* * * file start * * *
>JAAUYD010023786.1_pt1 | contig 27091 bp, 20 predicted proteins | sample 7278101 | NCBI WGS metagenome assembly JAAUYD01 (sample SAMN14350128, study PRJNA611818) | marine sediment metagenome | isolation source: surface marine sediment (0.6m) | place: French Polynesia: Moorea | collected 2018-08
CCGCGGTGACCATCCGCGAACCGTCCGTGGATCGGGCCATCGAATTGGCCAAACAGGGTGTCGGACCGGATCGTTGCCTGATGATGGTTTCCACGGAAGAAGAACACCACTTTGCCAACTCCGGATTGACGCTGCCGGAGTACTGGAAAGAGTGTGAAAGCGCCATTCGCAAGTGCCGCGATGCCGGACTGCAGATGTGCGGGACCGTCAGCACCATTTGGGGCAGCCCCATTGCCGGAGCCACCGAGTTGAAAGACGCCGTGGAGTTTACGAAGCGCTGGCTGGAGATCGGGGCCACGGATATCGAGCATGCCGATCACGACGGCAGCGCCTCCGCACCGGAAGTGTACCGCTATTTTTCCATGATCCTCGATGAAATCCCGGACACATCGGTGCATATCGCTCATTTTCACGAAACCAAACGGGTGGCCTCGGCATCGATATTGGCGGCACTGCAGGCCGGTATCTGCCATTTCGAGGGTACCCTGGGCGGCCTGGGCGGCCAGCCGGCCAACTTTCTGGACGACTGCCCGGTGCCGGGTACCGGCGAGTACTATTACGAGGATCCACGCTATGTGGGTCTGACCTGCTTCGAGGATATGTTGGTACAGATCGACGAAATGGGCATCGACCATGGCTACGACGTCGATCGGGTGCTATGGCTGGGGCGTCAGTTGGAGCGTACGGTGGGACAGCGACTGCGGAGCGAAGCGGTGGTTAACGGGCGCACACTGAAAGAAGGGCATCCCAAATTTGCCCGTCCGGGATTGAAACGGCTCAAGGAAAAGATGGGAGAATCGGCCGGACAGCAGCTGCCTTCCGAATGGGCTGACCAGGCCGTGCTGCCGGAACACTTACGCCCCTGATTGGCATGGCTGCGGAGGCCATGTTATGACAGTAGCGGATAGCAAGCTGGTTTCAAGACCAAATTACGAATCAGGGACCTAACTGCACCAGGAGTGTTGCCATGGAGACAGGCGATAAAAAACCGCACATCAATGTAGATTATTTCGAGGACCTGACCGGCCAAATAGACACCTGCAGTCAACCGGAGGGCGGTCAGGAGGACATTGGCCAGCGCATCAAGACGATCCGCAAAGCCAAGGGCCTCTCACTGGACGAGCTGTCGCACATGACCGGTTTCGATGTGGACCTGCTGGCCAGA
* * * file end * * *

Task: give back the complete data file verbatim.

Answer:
>JAAUYD010023786.1_pt1 | contig 27091 bp, 20 predicted proteins | sample 7278101 | NCBI WGS metagenome assembly JAAUYD01 (sample SAMN14350128, study PRJNA611818) | marine sediment metagenome | isolation source: surface marine sediment (0.6m) | place: French Polynesia: Moorea | collected 2018-08
CCGCGGTGACCATCCGCGAACCGTCCGTGGATCGGGCCATCGAATTGGCCAAACAGGGTGTCGGACCGGATCGTTGCCTGATGATGGTTTCCACGGAAGAAGAACACCACTTTGCCAACTCCGGATTGACGCTGCCGGAGTACTGGAAAGAGTGTGAAAGCGCCATTCGCAAGTGCCGCGATGCCGGACTGCAGATGTGCGGGACCGTCAGCACCATTTGGGGCAGCCCCATTGCCGGAGCCACCGAGTTGAAAGACGCCGTGGAGTTTACGAAGCGCTGGCTGGAGATCGGGGCCACGGATATCGAGCATGCCGATCACGACGGCAGCGCCTCCGCACCGGAAGTGTACCGCTATTTTTCCATGATCCTCGATGAAATCCCGGACACATCGGTGCATATCGCTCATTTTCACGAAACCAAACGGGTGGCCTCGGCATCGATATTGGCGGCACTGCAGGCCGGTATCTGCCATTTCGAGGGTACCCTGGGCGGCCTGGGCGGCCAGCCGGCCAACTTTCTGGACGACTGCCCGGTGCCGGGTACCGGCGAGTACTATTACGAGGATCCACGCTATGTGGGTCTGACCTGCTTCGAGGATATGTTGGTACAGATCGACGAAATGGGCATCGACCATGGCTACGACGTCGATCGGGTGCTATGGCTGGGGCGTCAGTTGGAGCGTACGGTGGGACAGCGACTGCGGAGCGAAGCGGTGGTTAACGGGCGCACACTGAAAGAAGGGCATCCCAAATTTGCCCGTCCGGGATTGAAACGGCTCAAGGAAAAGATGGGAGAATCGGCCGGACAGCAGCTGCCTTCCGAATGGGCTGACCAGGCCGTGCTGCCGGAACACTTACGCCCCTGATTGGCATGGCTGCGGAGGCCATGTTATGACAGTAGCGGATAGCAAGCTGGTTTCAAGACCAAATTACGAATCAGGGACCTAACTGCACCAGGAGTGTTGCCATGGAGACAGGCGATAAAAAACCGCACATCAATGTAGATTATTTCGAGGACCTGACCGGCCAAATAGACACCTGCAGTCAACCGGAGGGCGGTCAGGAGGACATTGGCCAGCGCATCAAGACGATCCGCAAAGCCAAGGGCCTCTCACTGGACGAGCTGTCGCACATGACCGGTTTCGATGTGGACCTGCTGGCCAGA